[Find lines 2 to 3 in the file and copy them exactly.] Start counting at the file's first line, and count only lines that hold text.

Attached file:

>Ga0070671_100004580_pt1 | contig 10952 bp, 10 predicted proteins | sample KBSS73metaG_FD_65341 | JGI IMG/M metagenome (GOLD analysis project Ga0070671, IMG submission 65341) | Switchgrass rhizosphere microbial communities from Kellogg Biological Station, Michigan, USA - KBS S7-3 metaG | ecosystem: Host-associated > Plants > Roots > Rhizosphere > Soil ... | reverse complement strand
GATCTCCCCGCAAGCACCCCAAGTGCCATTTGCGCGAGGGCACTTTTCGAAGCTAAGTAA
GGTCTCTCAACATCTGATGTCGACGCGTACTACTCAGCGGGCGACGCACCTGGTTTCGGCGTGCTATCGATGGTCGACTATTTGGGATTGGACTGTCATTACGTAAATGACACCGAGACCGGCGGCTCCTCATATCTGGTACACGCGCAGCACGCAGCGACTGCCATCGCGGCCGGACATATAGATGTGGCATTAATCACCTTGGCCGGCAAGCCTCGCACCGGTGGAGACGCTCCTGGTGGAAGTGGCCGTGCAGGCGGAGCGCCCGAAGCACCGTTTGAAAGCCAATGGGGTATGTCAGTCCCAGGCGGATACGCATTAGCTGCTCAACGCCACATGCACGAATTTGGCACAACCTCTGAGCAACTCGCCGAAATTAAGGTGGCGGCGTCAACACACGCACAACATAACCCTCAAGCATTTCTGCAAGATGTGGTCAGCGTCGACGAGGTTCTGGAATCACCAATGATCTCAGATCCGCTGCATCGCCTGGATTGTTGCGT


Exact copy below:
GATCTCCCCGCAAGCACCCCAAGTGCCATTTGCGCGAGGGCACTTTTCGAAGCTAAGTAA
GGTCTCTCAACATCTGATGTCGACGCGTACTACTCAGCGGGCGACGCACCTGGTTTCGGCGTGCTATCGATGGTCGACTATTTGGGATTGGACTGTCATTACGTAAATGACACCGAGACCGGCGGCTCCTCATATCTGGTACACGCGCAGCACGCAGCGACTGCCATCGCGGCCGGACATATAGATGTGGCATTAATCACCTTGGCCGGCAAGCCTCGCACCGGTGGAGACGCTCCTGGTGGAAGTGGCCGTGCAGGCGGAGCGCCCGAAGCACCGTTTGAAAGCCAATGGGGTATGTCAGTCCCAGGCGGATACGCATTAGCTGCTCAACGCCACATGCACGAATTTGGCACAACCTCTGAGCAACTCGCCGAAATTAAGGTGGCGGCGTCAACACACGCACAACATAACCCTCAAGCATTTCTGCAAGATGTGGTCAGCGTCGACGAGGTTCTGGAATCACCAATGATCTCAGATCCGCTGCATCGCCTGGATTGTTGCGT